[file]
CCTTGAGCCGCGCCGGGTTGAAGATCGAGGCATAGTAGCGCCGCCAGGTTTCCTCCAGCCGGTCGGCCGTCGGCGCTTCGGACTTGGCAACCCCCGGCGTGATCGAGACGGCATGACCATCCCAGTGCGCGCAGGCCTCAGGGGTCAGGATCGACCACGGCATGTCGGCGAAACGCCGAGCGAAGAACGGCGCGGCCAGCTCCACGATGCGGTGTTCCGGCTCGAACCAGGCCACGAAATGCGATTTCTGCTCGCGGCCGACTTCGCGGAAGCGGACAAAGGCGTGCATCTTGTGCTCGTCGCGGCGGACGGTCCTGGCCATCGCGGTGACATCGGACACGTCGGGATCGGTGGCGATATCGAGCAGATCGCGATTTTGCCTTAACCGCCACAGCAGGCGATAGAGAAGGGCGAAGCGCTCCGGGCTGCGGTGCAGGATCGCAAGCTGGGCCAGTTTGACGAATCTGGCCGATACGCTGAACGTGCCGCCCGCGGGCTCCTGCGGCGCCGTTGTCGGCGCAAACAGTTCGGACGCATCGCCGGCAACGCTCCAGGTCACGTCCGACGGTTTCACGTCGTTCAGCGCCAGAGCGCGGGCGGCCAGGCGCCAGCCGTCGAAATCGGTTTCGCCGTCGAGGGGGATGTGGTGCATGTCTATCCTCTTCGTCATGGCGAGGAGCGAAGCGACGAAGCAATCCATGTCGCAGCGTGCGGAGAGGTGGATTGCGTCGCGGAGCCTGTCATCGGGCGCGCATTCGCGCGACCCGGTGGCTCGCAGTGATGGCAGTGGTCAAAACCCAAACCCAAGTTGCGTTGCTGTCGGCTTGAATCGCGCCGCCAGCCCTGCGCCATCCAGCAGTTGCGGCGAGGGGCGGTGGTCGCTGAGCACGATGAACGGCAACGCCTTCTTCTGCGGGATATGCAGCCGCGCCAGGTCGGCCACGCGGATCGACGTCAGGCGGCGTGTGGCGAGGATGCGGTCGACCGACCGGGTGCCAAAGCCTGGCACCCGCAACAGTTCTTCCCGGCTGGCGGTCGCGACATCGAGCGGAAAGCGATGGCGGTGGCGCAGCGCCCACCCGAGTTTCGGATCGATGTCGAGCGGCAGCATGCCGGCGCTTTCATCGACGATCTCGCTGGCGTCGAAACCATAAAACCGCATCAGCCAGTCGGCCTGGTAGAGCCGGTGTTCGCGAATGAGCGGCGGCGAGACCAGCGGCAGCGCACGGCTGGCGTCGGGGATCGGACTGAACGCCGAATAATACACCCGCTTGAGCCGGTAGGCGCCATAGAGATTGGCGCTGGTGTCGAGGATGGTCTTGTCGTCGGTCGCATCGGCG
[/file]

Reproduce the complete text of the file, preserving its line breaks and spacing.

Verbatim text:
CCTTGAGCCGCGCCGGGTTGAAGATCGAGGCATAGTAGCGCCGCCAGGTTTCCTCCAGCCGGTCGGCCGTCGGCGCTTCGGACTTGGCAACCCCCGGCGTGATCGAGACGGCATGACCATCCCAGTGCGCGCAGGCCTCAGGGGTCAGGATCGACCACGGCATGTCGGCGAAACGCCGAGCGAAGAACGGCGCGGCCAGCTCCACGATGCGGTGTTCCGGCTCGAACCAGGCCACGAAATGCGATTTCTGCTCGCGGCCGACTTCGCGGAAGCGGACAAAGGCGTGCATCTTGTGCTCGTCGCGGCGGACGGTCCTGGCCATCGCGGTGACATCGGACACGTCGGGATCGGTGGCGATATCGAGCAGATCGCGATTTTGCCTTAACCGCCACAGCAGGCGATAGAGAAGGGCGAAGCGCTCCGGGCTGCGGTGCAGGATCGCAAGCTGGGCCAGTTTGACGAATCTGGCCGATACGCTGAACGTGCCGCCCGCGGGCTCCTGCGGCGCCGTTGTCGGCGCAAACAGTTCGGACGCATCGCCGGCAACGCTCCAGGTCACGTCCGACGGTTTCACGTCGTTCAGCGCCAGAGCGCGGGCGGCCAGGCGCCAGCCGTCGAAATCGGTTTCGCCGTCGAGGGGGATGTGGTGCATGTCTATCCTCTTCGTCATGGCGAGGAGCGAAGCGACGAAGCAATCCATGTCGCAGCGTGCGGAGAGGTGGATTGCGTCGCGGAGCCTGTCATCGGGCGCGCATTCGCGCGACCCGGTGGCTCGCAGTGATGGCAGTGGTCAAAACCCAAACCCAAGTTGCGTTGCTGTCGGCTTGAATCGCGCCGCCAGCCCTGCGCCATCCAGCAGTTGCGGCGAGGGGCGGTGGTCGCTGAGCACGATGAACGGCAACGCCTTCTTCTGCGGGATATGCAGCCGCGCCAGGTCGGCCACGCGGATCGACGTCAGGCGGCGTGTGGCGAGGATGCGGTCGACCGACCGGGTGCCAAAGCCTGGCACCCGCAACAGTTCTTCCCGGCTGGCGGTCGCGACATCGAGCGGAAAGCGATGGCGGTGGCGCAGCGCCCACCCGAGTTTCGGATCGATGTCGAGCGGCAGCATGCCGGCGCTTTCATCGACGATCTCGCTGGCGTCGAAACCATAAAACCGCATCAGCCAGTCGGCCTGGTAGAGCCGGTGTTCGCGAATGAGCGGCGGCGAGACCAGCGGCAGCGCACGGCTGGCGTCGGGGATCGGACTGAACGCCGAATAATACACCCGCTTGAGCCGGTAGGCGCCATAGAGATTGGCGCTGGTGTCGAGGATGGTCTTGTCGTCGGTCGCATCGGCG